"Oracle will only provide support for issues that either are known to occur on the native OS, or can be demonstrated not to be as a result of running on VMware."
0
 
LVL 1

Expert Comment

by:priyank_22in
ID: 34187043
this thing can be done as i have done it for non critical DB and for very small DB on production but u have to be careful when you export ORACLE_SID= ?
and performance of system - hope you done well because i know this situation when u have less resource available and application demand. Best of Luck -  
0
 
LVL 73

Expert Comment

by:sdstuber
ID: 35020144
even if you don't need the answer anymore,  you do have an answer (several of them in fact)

please accept all that are appropriate and close the question
0
 
LVL 76

Expert Comment

by:slightwv (䄆 Netminder)
ID: 35020146
>>not an issue anymore

I'm afraid I have to object to this reason.

You asked a philosophical/theoretical question.  Just because you no longer need our responses does not mean we did not answer the question asked.

Please split the points among the valued responses.
0
 
LVL 76

Expert Comment

by:slightwv (䄆 Netminder)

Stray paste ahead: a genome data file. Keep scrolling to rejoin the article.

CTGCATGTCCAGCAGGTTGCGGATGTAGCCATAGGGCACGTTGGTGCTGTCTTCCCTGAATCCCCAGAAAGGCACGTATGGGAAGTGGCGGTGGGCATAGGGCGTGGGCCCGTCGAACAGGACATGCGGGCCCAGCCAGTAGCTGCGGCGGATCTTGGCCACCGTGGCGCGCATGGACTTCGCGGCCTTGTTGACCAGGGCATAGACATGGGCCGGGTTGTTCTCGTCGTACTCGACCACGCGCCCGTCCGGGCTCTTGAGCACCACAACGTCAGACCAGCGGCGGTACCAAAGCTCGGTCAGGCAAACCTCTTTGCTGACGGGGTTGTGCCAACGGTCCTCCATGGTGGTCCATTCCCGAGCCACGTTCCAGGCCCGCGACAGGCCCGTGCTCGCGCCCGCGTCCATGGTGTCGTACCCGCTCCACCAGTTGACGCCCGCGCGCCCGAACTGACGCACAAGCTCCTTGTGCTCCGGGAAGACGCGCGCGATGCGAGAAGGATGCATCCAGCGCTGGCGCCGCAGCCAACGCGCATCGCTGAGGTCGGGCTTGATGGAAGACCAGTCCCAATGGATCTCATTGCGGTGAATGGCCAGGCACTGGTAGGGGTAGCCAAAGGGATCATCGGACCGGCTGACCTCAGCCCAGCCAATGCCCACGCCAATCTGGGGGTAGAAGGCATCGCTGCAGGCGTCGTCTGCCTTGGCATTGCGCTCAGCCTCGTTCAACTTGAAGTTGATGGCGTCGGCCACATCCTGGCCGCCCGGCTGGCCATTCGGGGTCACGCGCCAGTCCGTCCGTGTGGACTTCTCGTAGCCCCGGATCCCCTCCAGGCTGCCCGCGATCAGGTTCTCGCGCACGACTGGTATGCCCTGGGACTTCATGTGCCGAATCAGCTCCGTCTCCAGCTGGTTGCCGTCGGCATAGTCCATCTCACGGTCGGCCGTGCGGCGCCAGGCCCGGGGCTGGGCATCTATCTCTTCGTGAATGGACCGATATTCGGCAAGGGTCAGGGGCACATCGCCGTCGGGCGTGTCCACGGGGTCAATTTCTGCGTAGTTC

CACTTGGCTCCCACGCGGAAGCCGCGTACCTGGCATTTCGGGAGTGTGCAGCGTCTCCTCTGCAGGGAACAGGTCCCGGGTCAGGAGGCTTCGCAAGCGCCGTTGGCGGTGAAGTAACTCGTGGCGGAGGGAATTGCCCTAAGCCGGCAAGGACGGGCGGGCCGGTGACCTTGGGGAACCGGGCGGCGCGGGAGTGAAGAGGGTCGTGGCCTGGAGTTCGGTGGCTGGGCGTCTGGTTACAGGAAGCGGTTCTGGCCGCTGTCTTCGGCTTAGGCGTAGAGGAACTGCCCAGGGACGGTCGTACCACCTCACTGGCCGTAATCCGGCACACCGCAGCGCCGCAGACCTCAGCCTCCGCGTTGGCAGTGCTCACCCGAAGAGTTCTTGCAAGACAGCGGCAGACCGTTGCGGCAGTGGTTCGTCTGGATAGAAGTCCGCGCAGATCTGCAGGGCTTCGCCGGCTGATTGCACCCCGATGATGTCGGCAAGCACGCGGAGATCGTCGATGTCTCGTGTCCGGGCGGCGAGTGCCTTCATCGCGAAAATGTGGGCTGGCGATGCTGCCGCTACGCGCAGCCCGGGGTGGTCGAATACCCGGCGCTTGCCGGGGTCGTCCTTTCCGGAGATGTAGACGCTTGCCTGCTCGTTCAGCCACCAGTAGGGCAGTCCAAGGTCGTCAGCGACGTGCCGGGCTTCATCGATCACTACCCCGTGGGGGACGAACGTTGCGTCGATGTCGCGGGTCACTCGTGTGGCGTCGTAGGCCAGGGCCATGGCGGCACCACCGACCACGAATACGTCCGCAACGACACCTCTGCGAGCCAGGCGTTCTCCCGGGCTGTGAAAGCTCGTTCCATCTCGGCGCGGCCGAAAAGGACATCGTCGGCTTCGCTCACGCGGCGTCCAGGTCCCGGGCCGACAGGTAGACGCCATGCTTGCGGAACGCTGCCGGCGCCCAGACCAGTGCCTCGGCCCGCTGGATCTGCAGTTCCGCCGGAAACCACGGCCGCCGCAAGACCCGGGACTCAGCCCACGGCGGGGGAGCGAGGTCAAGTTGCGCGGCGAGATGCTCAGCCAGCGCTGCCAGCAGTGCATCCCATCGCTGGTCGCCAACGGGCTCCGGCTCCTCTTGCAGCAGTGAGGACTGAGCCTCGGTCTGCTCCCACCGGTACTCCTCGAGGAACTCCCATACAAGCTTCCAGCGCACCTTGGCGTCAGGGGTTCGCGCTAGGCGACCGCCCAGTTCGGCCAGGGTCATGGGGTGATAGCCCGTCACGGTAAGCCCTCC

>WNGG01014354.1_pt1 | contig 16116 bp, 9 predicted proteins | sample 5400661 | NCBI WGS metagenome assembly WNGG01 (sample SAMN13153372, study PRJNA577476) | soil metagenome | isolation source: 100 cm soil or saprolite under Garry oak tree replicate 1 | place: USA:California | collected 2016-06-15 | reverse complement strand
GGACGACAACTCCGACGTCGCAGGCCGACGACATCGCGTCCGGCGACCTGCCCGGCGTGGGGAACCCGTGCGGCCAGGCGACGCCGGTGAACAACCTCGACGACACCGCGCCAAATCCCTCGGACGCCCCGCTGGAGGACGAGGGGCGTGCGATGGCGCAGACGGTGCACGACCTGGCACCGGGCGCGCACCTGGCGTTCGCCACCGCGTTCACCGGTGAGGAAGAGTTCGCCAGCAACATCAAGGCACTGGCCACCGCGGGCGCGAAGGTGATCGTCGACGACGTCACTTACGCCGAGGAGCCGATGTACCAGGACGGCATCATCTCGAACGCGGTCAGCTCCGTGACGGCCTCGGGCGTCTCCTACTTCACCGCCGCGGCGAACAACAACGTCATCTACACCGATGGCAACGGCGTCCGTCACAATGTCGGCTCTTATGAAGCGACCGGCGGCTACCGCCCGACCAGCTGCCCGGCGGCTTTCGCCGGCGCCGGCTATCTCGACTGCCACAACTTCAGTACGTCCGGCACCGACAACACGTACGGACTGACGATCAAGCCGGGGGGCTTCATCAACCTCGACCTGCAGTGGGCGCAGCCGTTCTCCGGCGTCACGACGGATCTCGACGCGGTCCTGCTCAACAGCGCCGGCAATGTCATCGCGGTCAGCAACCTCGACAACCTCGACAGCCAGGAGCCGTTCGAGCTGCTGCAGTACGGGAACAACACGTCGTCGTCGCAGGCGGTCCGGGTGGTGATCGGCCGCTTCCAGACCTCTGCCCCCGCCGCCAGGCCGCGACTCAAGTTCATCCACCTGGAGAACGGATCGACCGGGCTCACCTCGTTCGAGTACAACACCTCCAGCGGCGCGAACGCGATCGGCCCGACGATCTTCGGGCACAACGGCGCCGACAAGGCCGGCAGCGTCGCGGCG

ID: 35027459
I would suggest an equal split among all participants (participants with more than one post count as one).  I apologize if I missed anyone.  Please add it if I did.

http:#a34164815
http:#a34164852
http:#a34164994
http:#a34165031
http:#a34187043
0
 
LVL 73

Expert Comment

by:sdstuber
ID: 35027471
I recommend split on these

http:#34164815
http:#34164852
http:#34165031
0

Featured Post

PRTG Network Monitor: Intuitive Network Monitoring

Network Monitoring is essential to ensure that computer systems and network devices are running. Use PRTG to monitor LANs, servers, websites, applications and devices, bandwidth, virtual environments, remote systems, IoT, and many more. PRTG is easy to set up & use.

Join & Write a Comment

Note: this article covers simple compression. Oracle introduced in version 11g release 2 a new feature called Advanced Compression which is not covered here. General principle of Oracle compression Oracle compression is a way of reducing the d…
From implementing a password expiration date, to datatype conversions and file export options, these are some useful settings I've found in Jasper Server.
This video explains at a high level with the mandatory Oracle Memory processes are as well as touching on some of the more common optional ones.
This video shows how to copy a database user from one database to another user DBMS_METADATA.  It also shows how to copy a user's permissions and discusses password hash differences between Oracle 10g and 11g.

706 members asked questions and received personalized solutions in the past 7 days.

Join the community of 500,000 technology professionals and ask your questions.

Join & Ask a Question

Need Help in Real-Time?

Connect with top rated Experts

20 Experts available now in Live!

Get 1:1 Help Now